Make your savings goal realistic
You might surprise yourself by how much you can save when you have a goal in mind. Saving isn’t a magic trick, however, it’s based on discipline and math. There may be goals that seem out of reach – at least in the short-term – so you may have to adjust your goal. Let’s say you decide you want to spend a little more on the car, maybe $4,000, since your son has been working hard and making good grades. You’ve crunched the numbers but all you can really spare is the original $60 per week. You’d need to find only another $17 per week to make the more expensive car happen. If you don’t want to add to your debt, you might need to put that purchase off unless you can find a way to raise more money, like having a garage sale or picking up some overtime hours.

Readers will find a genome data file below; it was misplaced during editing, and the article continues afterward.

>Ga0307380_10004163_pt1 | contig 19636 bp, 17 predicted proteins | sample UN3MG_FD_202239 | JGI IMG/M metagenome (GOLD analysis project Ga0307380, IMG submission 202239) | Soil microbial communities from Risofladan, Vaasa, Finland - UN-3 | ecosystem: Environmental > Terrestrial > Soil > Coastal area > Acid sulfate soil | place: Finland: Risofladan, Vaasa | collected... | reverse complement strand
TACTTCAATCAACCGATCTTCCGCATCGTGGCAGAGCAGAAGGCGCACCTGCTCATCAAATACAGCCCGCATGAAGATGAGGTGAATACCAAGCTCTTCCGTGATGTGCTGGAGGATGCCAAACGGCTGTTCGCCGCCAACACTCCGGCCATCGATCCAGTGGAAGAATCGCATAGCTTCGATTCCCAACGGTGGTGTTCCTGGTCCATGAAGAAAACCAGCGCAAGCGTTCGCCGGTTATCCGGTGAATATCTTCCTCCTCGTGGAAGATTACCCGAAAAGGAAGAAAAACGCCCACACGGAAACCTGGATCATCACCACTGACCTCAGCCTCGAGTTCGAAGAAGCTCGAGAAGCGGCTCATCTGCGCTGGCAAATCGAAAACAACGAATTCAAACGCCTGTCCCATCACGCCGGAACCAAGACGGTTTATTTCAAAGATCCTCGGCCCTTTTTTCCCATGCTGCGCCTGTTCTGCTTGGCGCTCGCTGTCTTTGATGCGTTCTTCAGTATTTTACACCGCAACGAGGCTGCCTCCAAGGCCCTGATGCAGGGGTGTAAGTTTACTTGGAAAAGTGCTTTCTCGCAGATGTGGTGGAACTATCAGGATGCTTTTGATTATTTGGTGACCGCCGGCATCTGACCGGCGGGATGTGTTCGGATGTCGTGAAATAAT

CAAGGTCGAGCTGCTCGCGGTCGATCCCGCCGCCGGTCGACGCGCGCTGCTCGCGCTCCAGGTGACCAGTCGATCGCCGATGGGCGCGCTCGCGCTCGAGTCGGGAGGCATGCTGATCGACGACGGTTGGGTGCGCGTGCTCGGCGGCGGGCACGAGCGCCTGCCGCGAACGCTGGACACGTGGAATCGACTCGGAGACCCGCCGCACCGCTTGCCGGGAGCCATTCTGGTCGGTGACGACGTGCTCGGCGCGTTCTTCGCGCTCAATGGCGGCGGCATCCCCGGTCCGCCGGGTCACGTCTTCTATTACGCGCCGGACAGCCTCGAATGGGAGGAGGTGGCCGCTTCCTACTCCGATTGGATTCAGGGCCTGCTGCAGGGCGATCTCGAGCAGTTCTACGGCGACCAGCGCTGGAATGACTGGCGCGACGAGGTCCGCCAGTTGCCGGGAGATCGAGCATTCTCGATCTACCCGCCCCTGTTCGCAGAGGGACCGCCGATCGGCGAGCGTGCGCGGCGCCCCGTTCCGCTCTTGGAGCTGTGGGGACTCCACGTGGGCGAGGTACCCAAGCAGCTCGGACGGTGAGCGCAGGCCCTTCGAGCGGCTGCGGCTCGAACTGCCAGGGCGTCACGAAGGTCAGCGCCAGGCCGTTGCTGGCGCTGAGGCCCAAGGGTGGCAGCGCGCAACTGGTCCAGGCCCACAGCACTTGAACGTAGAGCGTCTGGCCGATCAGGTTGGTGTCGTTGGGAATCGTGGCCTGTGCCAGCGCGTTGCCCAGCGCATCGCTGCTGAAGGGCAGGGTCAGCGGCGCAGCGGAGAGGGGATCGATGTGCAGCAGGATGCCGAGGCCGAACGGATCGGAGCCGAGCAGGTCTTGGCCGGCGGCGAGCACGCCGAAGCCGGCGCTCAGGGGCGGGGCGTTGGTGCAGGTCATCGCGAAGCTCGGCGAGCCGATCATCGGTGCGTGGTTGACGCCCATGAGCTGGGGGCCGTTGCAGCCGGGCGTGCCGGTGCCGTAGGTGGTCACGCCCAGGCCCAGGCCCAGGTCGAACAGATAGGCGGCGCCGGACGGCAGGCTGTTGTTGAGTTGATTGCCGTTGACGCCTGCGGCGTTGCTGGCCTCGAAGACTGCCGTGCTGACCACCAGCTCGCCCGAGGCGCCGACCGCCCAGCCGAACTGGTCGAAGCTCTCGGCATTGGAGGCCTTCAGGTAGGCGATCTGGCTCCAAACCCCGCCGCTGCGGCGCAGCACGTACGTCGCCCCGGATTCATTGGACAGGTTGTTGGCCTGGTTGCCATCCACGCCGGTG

Hide the money from yourself
It might sound silly but it works. Money “saved” in your regular savings or checking account may be in harm’s way. Unless you’re extremely careful, it’s almost guaranteed to disappear – but not like what happens in a magic show, where the magician can always bring the volunteer back. Instead, find a safe place for your savings – a place where it can’t be spent “accidentally”, whether it’s a cookie jar or a special savings account you open specifically to fund your goal.

Pay yourself first
When you get paid, fund your savings account set up for your goal purchase first. After you’ve put this money aside, go ahead and pay some bills and buy yourself that latte if you really want to, although you may have to get by with a small rather than an extra large.

Saving up instead of piling on more credit card debt may be a much less costly way (by avoiding credit card interest) to enjoy the things you want, even if it means you’ll have to wait a bit.

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Sizing them up – how do four generations compare financially?

July 15, 2019